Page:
16th December 1936 ~ 15th November 2021
Spencer was an amazing man; he was a loving husband, father, grandfather, brother and uncle. He was a caring boss and friend to many. His passion was his family and his rifle shooting and he made an impact on the lives of those around him.
Spencer was born in Biloela, Queensland on the 16th December 1936 to Arthur and Jean Dunstall. Spencer had an older brother Arthur and two sisters, Margaret and Alma. After his parents separation, Arthur moved the children to his mother’s farm in Wirrulla, S.A in 1944. Spencer often spoke of the adventures he had with his brother and sisters going to school by horse and buggy if they were lucky enough not to walk. Spencer spent his youth working on farms in the district. They moved frequently as his father worked on the Railways, this is where he first became an avid shooter, which eventually became a lifelong passion.
Spencer moved to Broken Hill to stay with his brother Arthur. He worked at a hardware store, going to school at night studying accountancy. It was here that he met Margaret. They married on the 15th September 1962 in Broken Hill.
He started his shooting career in 1956 in Broken Hill and went on to become one of Australia’s shooting legends over the last 60 years. His technical advice and wind reading skills were keenly sought after by shooters around Australia and for many years he submitted technical articles to the national magazine (ATR) to encourage others to broaden their skills.
After leaving Broken Hill, he went on to work with the Local Government in NSW spending time at Wilcannia, Tamworth and Inverell before becoming the Shire Clerk for the Bland Shire. While in Wilcannia, Spencer and Margaret adopted their son Glen in 1968 and then a daughter Susan in 1970 just before moving to West Wyalong.
During his time in West Wyalong, Spencer achieved many things, both professionally and in his sport of rifle shooting. He excelled at shooting; he won nine Queen’s Prize Shoots in TR and in F Class, which is no easy feat. He shot at country, state, national and international level. Spencer was brilliant at reading wind, these skills were learnt from many years of shooting on the Ungarie Rifle Range, an open and difficult range to shoot, with calm days a rarity. He loved to share his knowledge with others.
Summary of Achievements
1956 Started fullbore shooting with Broken Hill Rifle Club (Aged 19)
1965 Joined Tamworth Rifle Club
1967 Shot at his second Queens Prize, which was the last at Liverpool. There were around 1200 competitors and Spencer came 6th in the lead-up McArthur Onslow
1977 SA Queen’s Prize Winner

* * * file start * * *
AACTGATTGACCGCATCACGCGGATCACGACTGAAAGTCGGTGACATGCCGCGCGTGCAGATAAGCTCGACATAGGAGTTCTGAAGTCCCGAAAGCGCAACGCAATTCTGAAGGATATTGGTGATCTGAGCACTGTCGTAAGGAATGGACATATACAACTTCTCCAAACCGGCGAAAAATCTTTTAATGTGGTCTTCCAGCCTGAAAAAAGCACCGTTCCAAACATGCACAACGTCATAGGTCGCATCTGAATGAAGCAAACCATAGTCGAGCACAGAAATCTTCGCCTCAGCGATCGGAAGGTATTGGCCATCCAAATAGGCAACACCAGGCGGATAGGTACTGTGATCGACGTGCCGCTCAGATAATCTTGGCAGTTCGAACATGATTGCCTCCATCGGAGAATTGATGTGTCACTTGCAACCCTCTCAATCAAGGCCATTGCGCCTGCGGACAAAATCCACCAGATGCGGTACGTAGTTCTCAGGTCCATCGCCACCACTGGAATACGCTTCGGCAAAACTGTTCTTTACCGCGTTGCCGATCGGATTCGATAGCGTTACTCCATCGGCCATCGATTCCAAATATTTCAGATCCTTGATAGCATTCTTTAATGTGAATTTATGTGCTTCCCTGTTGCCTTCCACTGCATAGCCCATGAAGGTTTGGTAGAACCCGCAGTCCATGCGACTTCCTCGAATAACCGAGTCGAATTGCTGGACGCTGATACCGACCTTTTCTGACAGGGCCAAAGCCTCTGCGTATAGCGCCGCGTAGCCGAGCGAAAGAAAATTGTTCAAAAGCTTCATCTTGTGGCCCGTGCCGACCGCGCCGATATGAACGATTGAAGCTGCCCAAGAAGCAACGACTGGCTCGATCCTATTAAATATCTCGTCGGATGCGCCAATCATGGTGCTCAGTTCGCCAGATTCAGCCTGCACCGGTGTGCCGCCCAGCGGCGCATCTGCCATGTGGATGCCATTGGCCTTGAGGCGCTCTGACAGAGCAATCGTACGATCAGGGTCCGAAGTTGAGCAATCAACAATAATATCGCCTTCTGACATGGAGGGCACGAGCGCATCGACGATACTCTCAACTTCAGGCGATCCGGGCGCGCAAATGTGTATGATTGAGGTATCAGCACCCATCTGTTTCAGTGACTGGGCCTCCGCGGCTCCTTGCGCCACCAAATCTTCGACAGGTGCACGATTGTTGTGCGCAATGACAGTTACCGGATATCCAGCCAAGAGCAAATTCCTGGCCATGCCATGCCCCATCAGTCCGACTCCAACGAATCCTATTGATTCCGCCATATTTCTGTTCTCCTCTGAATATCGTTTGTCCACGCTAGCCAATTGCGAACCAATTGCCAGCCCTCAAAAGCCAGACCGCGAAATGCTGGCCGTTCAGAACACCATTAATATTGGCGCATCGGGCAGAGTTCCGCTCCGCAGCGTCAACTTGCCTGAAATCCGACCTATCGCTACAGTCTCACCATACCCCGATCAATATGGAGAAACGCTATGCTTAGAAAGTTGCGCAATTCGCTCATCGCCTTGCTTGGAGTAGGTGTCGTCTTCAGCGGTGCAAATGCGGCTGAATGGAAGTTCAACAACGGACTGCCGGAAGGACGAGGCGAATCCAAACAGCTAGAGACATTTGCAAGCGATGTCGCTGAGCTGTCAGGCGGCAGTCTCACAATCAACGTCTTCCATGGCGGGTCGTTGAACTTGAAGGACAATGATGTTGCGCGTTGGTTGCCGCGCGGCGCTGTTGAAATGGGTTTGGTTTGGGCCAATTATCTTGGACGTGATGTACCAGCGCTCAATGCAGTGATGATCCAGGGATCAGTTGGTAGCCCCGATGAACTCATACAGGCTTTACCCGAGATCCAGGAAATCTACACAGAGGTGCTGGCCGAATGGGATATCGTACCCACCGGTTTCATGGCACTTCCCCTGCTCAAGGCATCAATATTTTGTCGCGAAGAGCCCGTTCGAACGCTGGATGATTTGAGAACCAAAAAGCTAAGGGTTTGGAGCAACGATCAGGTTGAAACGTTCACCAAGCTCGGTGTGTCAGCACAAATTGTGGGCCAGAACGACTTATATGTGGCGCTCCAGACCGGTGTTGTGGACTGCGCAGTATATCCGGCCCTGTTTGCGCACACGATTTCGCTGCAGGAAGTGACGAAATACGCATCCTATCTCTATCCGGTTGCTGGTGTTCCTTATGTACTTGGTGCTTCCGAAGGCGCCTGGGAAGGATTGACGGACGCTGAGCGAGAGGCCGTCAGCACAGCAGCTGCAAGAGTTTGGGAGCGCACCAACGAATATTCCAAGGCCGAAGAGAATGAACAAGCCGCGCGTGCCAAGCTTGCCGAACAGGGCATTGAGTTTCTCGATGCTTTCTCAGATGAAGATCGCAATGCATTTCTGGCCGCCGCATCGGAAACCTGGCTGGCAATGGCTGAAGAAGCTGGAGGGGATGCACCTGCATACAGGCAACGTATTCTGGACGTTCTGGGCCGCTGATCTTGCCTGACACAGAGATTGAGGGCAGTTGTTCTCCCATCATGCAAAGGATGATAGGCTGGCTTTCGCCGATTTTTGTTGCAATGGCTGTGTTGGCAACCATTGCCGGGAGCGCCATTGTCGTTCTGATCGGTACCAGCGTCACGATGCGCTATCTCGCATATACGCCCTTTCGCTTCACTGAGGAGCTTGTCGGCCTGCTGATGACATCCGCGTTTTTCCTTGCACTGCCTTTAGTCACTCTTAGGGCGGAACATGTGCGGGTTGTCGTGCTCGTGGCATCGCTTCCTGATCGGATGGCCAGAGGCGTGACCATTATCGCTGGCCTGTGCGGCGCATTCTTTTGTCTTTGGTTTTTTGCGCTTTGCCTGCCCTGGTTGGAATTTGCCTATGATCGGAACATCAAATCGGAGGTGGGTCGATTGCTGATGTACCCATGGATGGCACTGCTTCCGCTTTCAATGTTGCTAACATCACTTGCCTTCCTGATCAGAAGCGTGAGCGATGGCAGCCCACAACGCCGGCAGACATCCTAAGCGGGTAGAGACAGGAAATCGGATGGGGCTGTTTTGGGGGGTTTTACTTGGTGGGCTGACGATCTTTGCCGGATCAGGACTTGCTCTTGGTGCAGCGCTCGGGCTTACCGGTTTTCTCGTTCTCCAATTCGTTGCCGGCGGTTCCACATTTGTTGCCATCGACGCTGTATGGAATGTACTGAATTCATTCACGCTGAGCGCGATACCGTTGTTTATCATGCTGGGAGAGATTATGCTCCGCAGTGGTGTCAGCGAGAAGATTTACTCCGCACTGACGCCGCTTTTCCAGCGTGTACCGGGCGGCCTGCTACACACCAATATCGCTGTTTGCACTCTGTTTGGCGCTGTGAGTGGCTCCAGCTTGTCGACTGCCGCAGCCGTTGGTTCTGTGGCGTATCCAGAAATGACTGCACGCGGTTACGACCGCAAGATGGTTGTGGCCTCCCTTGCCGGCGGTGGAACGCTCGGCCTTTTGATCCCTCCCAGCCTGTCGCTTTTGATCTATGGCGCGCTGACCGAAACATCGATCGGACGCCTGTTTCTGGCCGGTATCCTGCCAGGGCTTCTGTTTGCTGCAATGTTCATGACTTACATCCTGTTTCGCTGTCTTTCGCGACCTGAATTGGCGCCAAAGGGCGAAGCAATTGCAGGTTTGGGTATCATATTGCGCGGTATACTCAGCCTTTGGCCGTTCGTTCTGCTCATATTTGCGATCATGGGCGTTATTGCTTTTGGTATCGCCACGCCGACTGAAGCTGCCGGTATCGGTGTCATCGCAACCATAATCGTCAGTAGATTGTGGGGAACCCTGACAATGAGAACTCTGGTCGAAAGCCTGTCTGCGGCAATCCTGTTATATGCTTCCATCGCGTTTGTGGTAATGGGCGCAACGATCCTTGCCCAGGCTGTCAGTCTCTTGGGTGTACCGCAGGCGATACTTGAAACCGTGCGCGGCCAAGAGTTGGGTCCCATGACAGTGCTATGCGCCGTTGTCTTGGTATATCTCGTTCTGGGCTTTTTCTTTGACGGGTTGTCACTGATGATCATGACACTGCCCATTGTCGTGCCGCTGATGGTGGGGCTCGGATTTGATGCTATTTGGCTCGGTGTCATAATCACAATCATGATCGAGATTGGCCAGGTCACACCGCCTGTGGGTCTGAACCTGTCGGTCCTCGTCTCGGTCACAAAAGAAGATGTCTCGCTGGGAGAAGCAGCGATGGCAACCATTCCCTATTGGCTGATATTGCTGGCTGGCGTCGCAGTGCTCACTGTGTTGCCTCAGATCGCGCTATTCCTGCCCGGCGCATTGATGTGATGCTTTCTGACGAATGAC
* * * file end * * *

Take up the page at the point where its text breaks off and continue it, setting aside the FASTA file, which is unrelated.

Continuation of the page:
1979 VIC Queen’s Prize Winner
1996 National Queen’s Prize Winner
1997 National Queen’s Prize Winner
1997 QLD Queen’s Prize Winner
2000 NSW Queen’s Prize Winner
2000 SA Queen’s Prize Winner
2005 ACT Queen’s Prize Winner
2010 ACT Queen’s Prize Winner
Apart from the above Queen’s Prize wins, Spencer won a number of other events, some multiple times. They include Grand Aggregates, lead-up events plus local and district prize meetings.
Spencer also was an active administrator holding various positions at club and district level over the last 30 or so years. In 2001 Spencer was awarded the Centenary Medal by the Governor General for his work and in 2018 was granted Life Membership of the Riverina District Rifle Association, then in 2019 was awarded a Certificate of Appreciation from the NSW Rifle Association.
Spencer also loved to spend time with his family so that meant they spent a lot of time at the rifle range. He had a wicked sense of humour, which every one who knew him would know. He once told Susan if Margaret ever gave him a choice between her and shooting it would be shooting. Of course, he was joking.
Spencer loved his grandchildren and spent a lot of time in retirement travelling to see them at school and sporting events. He then spent a lot of time with Susan and Reg, helping them build a river rock house in Northern NSW. He was the chief concrete mixer and dishwasher.
He was a kind and humble man who helped everyone where he could even through the most difficult of times.
Spencer had a long battle with cancer but rarely complained and fought it to the end.
Family and friends held a memorial service for Spencer at the Ungarie Rifle Club which was well attended with some having travelled long distances from NSW and South Australia.
Following the service, club mate Rob Crerar fired the last shot. Spencer clearly was present in spirit as it was a 2 o’clock X at 900 yards. Following a minute’s silence the Ungarie range rang to the tune of Scotland the Brave played by a lone Scottish Piper, a tune that Spencer would have known well as it is played for all Queen’s Prize winners as they are chaired from the range to the presentation.
Spencer will be missed by all who knew him, but will certainly not be forgotten.